How Does California Pre-K Measure Up?

Blog Post
May 4, 2018

The National Institute for Early Education Research (NIEER) recently released its 2017 State of Preschool yearbook. For a summary of the national findings of the annual report about state-funded pre-K programs, check out my earlier article.

While state-funded pre-K programs now exist in 43 states plus D.C., in sheer numbers California serves the most number of pre-K children out of all the states in the country, enrolling over 235,000 students in the California State Preschool Program (CSPP) and Transitional Kindergarten (TK).

During the 2016-2017 school year, California spent $6,325 per child enrolled in pre-K, more than the national average of $5,005. Last year, the state spent $6,472 per child.

California also exceeds the national average when it comes to pre-K access. Nationally, 33 percent of four-year-olds and 5 percent of three-year-olds are enrolled in state-funded pre-K. In California, that percentage jumps to 37 percent of four-year-olds and 11 percent of three-year-olds, putting the state in 14th place among states for access for four-year-olds and 8th place for three-year-olds.

The California State Preschool Program offers full and part-day pre-K for three- and four-year-olds with family incomes at or below 70 percent of the state median income and serves about 135,000 students across the state. Students are also eligible for CSPP if they are at risk of neglect, abuse, or exploitation, are homeless, receive protective services, or if their families are receiving cash aid. The state increased spending on CSPP by $45 million last year.

CSPP met six of NIEER’s 10 quality benchmarks (I list all the benchmarks here). The program:

  • Has a staff-child ratio below 1:10;

  • Ensures children receive vision, hearing, and other health screenings;

  • Employs teachers who receive specialized training in early child education;

  • Has a continuous quality improvement system in place;

  • Provides guidance and training for selecting and implementing curricula; and

  • Has early learning and development standards specific to preschool-aged children.

CSPP does not require its lead teachers to have a bachelor’s degree or its assistant teachers to possess a CDA or equivalent credential. The program also does not require at least 15 hours of annual in-service teacher training and exceeds the maximum class size of 20 students.

For the second straight year, NIEER included California’s Transitional Kindergarten in its pre-K report. Transitional Kindergarten, which began during the 2012-2013 school year, serves as the first year of a two-year kindergarten experience for children who miss the September 1 cut-off for kindergarten eligibility because they turn five between September 2 and December 2. TK now serves over 100,000 students throughout the state. While the year is between pre-K and kindergarten, TK programs follow the state’s kindergarten regulations for teacher qualifications, standards, and class size. As a result, it only met two of NIEER’s pre-K quality benchmarks: lead teachers possess at least a bachelor’s degree and the state provides guidance and training for selecting and implementing curricula. While lead teachers are required to possess a bachelor’s degree, they are not currently required to receive specialized training in early childhood education and/or child development.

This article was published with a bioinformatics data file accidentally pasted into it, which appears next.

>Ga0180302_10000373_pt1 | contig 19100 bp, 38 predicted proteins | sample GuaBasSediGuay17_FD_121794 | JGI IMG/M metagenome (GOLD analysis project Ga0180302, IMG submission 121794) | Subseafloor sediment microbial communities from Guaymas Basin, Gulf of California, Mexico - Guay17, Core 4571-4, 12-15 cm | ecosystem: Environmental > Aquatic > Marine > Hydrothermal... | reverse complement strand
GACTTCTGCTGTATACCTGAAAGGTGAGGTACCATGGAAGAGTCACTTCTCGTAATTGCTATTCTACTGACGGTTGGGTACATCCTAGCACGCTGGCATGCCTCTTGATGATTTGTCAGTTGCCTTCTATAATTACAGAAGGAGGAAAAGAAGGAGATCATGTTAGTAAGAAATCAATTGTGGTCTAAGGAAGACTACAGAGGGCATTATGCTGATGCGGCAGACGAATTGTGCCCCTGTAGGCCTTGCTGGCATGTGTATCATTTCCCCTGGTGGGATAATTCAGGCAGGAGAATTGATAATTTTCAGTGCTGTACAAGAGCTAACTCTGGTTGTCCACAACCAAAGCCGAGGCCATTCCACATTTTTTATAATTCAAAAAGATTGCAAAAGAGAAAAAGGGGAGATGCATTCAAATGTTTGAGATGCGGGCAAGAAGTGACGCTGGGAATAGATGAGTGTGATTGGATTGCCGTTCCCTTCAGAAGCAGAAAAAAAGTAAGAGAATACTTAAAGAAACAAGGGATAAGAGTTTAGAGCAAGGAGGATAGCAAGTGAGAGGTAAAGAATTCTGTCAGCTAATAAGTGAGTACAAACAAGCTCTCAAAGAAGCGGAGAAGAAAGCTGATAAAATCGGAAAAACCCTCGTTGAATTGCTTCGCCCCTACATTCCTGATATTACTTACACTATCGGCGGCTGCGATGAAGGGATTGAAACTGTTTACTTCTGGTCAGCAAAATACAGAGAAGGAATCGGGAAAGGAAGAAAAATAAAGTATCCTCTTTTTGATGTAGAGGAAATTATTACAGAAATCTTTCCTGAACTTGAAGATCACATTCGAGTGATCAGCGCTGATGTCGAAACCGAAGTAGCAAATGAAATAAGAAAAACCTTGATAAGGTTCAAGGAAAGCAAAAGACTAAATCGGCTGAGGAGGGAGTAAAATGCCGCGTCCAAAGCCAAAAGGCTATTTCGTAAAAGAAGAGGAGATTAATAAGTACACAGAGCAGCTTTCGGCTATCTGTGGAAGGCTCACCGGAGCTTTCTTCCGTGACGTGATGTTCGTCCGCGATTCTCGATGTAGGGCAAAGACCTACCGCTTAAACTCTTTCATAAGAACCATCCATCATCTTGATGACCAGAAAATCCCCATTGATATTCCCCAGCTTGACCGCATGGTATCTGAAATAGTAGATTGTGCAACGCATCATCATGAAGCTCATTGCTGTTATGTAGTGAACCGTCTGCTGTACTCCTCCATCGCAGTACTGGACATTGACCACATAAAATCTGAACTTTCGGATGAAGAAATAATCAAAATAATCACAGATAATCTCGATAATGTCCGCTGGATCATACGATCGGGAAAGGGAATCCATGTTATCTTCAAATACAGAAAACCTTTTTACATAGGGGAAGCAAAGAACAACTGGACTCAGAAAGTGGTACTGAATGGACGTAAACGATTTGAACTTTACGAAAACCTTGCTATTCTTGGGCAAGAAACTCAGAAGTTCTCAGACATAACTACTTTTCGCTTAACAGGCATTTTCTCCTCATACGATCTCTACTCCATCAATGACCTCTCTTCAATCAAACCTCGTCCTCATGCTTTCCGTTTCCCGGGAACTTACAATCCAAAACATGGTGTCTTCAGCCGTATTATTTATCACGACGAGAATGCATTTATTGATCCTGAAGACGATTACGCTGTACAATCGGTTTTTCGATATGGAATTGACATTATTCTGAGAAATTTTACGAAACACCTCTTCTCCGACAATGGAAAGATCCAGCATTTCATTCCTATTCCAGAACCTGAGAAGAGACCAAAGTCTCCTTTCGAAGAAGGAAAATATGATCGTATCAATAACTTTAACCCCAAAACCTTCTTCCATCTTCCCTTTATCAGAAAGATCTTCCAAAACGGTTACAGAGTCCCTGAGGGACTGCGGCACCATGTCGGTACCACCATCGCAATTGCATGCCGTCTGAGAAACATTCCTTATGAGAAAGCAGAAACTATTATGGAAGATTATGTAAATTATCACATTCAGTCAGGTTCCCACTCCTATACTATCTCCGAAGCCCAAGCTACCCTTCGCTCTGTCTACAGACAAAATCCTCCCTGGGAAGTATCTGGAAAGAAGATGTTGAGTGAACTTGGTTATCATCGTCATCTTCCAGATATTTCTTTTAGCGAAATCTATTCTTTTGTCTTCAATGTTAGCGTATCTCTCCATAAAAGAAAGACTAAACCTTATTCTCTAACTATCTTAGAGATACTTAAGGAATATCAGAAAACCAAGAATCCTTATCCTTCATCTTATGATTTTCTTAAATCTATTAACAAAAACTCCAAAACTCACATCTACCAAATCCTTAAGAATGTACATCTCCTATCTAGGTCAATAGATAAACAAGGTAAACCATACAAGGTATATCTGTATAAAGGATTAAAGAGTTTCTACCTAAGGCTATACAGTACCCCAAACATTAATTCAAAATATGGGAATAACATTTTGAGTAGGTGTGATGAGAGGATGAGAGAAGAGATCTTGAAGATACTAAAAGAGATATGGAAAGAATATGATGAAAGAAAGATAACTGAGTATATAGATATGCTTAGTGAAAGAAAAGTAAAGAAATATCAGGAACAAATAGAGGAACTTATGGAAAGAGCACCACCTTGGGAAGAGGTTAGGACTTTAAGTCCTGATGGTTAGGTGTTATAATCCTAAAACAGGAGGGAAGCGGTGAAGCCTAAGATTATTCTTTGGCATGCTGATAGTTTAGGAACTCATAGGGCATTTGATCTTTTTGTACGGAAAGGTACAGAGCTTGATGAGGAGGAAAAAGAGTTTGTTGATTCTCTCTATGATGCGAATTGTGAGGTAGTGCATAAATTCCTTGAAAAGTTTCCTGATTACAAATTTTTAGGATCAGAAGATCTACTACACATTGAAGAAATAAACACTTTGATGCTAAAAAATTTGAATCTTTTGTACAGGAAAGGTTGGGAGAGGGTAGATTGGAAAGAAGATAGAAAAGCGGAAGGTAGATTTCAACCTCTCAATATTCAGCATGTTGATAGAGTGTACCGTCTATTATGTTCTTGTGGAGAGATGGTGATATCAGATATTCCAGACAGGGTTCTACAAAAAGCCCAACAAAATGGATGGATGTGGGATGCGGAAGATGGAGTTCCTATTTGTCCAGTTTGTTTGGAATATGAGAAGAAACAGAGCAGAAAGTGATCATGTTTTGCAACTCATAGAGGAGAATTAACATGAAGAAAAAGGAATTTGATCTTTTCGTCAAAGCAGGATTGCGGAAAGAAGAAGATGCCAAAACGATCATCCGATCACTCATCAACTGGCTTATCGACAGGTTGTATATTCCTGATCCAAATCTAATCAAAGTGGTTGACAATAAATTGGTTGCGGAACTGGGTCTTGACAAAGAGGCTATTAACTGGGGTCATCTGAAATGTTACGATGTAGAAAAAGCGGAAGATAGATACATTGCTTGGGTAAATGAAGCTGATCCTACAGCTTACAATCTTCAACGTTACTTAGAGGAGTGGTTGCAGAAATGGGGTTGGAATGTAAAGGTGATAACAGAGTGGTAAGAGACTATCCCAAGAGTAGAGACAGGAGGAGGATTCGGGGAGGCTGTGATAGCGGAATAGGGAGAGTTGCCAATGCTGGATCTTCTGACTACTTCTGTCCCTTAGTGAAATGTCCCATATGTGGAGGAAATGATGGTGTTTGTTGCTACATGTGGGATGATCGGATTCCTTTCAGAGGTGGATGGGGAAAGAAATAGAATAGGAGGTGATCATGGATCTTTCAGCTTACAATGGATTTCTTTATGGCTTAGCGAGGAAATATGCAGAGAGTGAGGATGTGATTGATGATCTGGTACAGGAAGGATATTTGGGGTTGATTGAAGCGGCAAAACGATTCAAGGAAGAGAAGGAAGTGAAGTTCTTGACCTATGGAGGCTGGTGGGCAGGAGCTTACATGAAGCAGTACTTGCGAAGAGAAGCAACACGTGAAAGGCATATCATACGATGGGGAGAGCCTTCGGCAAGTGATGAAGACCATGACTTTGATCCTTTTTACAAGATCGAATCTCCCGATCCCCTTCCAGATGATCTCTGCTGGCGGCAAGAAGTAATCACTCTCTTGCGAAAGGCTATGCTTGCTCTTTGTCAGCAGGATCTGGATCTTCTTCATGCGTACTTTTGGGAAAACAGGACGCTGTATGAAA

The NIEER report includes a special report on policies affecting dual language learners (DLLs). It points out that DLLs now comprise about 23 percent of the preschool-aged population, but much work remains to be done to serve these students well. California leads the nation in the percentage of pre-K students who are DLLs - 47 percent, totaling almost 63,000 students in all.

The California Transitional Kindergarten program meets six of the nine DLL quality indicators. TK follows best practices for DLLs such as:

  • Providing extra funding for DLLs;

  • Requiring written plans for serving DLLs;

  • Monitoring the quality of DLL supports; and

  • Mandating specialized training for teachers working with DLLs.

TK could improve their support for DLLs by screening and assessing students in their home language and placing DLLs in classes with other students who speak the same home language.

CSPP met only four of the nine best practices for DLLs. Unlike TK, CSPP does not provide extra funding for DLLs, monitor the quality of DLL supports, or require written plans for serving DLLs.

One way the state could attempt to better align TK and CSPP, as well as all the other various programs that serve the state’s 2.5 million children aged zero to five is to create an umbrella agency responsible for coordinating all early childhood education programs. Such an agency, already established in states such as Georgia and Massachusetts, could help to avoid duplication of services and make it easier to track children’s progress through each program.

For more information about the challenges facing California as it works to serve hundreds of thousands of children, read this recent post from my colleague, Anisha Ford. And, for information about the latest early education news out of California, check out our “Stronger Teaching and Caregiving for California’s Youngest” page.

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